The first light atomic nucleus from "second face"

When the nucleus of an atom is excited, its shape can change for a very brief moment. So far, this phenomenon has been observed in the most massive elements. Finally, however, researchers – including those from Poland – have managed to observe "second face" light atomic nucleus.

To some approximation, atomic nuclei look like spheres, in most casesoin more or less distorted. When the nucleus is excited, its shape can change, but only to the extreme krot a short while, then return to its original state. Atomic nuclei can change swoj shape depending on the amount of energy they have or the speed at which they rotate. Changes related only to the addition of energy (and therefore without taking into account rotationo(w) are sometimes relatively stable only in the nuclei of the most massive elementsow.

Now it turns out that the nuclei of the elementaloin much lighter ones, such as nickel, roalso may stagnate a bit longer in its new shape. The discovery was made by the teamoł scientistow from Italy (UniMi), Poland (Institute of Nuclear Physics of the Polish Academy of Sciences in Krakow), Romania (IFIN-HH), Japan (University of Tokyo) and Belgium (University of Brussels).

The calculations necessary for the preparation of the experiment turned out to be so complex that a computer infrastructure of about a million processors had to be used to carry them outow. The effort has not been in vain: a publication describing the achievement has been rro¯ by the editoroin a prestigious physics journal „Physical Review Letters”. The research was announced by representatives of the IFJ PAN in a message sent to PAP.

Most atomic nuclei are more or less deformed structures, flattened or elongated along one, twooch, and often even all three axes. Moreover, just as a ball flattens more or less depending on the force exerted on it by the hand, atomic nuclei can change their deformation depending on the amount of energy they have, even when they are not spinning.

– When an atomic nucleus is supplied with an appropriate portion of energy, it can transition to a state with a different shape deformation than the typical one of the ground state. Such a new deformation – mofiguratively speaking: the new face – is, however, very impermanent. Like a ball when pushed back by a hand, ktorą it previously distorted, so the nucleus returns to its original form, only that it does so much, much faster, in times on the order of billionths of a billionth of a second or even krotier. Instead of o "second face" atomic nuclei, so it is probably better to mow here only about "grimoire" – describes Prof. Bogdan Fornal (IFJ PAN).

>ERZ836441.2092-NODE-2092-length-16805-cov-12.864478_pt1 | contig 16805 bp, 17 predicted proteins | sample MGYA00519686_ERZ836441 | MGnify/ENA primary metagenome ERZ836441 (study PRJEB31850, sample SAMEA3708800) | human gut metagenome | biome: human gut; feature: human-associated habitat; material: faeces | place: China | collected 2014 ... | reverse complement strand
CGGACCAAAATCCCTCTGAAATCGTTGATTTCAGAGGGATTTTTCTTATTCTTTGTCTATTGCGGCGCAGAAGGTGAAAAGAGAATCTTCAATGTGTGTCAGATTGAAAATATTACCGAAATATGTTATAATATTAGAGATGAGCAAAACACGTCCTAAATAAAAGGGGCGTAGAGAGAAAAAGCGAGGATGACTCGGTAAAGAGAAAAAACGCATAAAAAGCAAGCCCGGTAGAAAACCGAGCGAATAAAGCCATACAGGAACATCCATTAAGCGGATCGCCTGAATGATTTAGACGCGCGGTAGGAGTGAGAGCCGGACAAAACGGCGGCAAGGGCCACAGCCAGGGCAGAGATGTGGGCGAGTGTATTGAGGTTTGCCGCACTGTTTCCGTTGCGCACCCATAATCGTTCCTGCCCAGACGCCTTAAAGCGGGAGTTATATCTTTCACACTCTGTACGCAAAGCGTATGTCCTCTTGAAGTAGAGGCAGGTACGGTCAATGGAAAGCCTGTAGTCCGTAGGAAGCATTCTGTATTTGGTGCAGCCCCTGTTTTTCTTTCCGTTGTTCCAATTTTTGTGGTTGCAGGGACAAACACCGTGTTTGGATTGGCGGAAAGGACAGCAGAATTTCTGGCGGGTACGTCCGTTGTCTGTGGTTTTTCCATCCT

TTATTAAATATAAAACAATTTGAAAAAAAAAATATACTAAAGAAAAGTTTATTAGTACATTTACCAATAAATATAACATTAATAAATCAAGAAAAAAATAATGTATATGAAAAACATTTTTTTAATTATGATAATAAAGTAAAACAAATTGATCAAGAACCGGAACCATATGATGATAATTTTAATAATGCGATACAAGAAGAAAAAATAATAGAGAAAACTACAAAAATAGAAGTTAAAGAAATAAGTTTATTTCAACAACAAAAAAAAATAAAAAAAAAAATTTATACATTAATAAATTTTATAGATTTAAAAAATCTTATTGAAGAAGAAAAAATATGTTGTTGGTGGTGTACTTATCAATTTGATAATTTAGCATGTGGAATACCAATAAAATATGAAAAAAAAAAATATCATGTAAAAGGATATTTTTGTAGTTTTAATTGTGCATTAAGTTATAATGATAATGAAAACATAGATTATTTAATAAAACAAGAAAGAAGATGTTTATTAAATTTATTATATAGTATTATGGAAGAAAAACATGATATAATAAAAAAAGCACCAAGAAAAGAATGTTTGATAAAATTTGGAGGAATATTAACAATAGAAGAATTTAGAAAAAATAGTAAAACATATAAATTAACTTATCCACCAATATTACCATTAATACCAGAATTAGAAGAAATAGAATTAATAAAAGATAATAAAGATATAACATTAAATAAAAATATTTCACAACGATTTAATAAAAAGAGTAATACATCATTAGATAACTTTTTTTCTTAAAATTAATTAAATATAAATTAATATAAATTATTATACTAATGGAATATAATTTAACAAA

In the last few decades, evidence has been gathered that in the nuclei of a small number of elementsow occurs, however, a relatively stable state with a deformed shape.

Measurements have shown that the nuclei of someorych actinideow – elementow with atomic numbers from 89 (actinium) to 103 (lorens) – Are able to maintain their „second face” even tens of millionsoin times longer than the other nuclei. Actinides are elements with a total number of protonow and neutronoIn much more than 200, and therefore very massive. Amongrod of non-rotating elemental nucleioIn the lighter ones so far never observed excited state with deformed shape, characterized by increased stability.

Prof. Fornal with prof. Michel Sferrazza (University of Brussels) already three decades ago zwrociliated that the theory allows that in nuclei of elementaloin light there were stable states deformed by shape. Their attention was caught by nickel-66.

It was only recently, however, that an experiment in this area was realized. At the Bucharest gas pedal, the nickel-64 target was fired with oxygen-18 nuclei. During these collisions can form nickel-66, ktorgo nucleus in its basic shape resembles an almost perfect sphere. With properly selected collision energies, a small part of the Ni-66 nuclei formed in this way ends up in a certain state with a deformed shape, whichory – as measurements have shown – proved to be slightly more durable than all other stateoIn the excitations associated with significant deformation. In other words, the nucleus has reached a local deep minimum of potential.

– The extension of the lifetime of the state with the deformed shape of the Ni-66 nucleus, which we measured, is not as spectacular as in actinidesoin which dozens ofoin a millionow times. We registered an increase of only five times. Nevertheless, the measurement turned out to be exceptional anyway, because among theod of light nuclei is the first observation of this type,” concludes Prof. Fornal.

Pictured is the interior of Romania’s IFIN-HH accelerator facility, where the observations were made.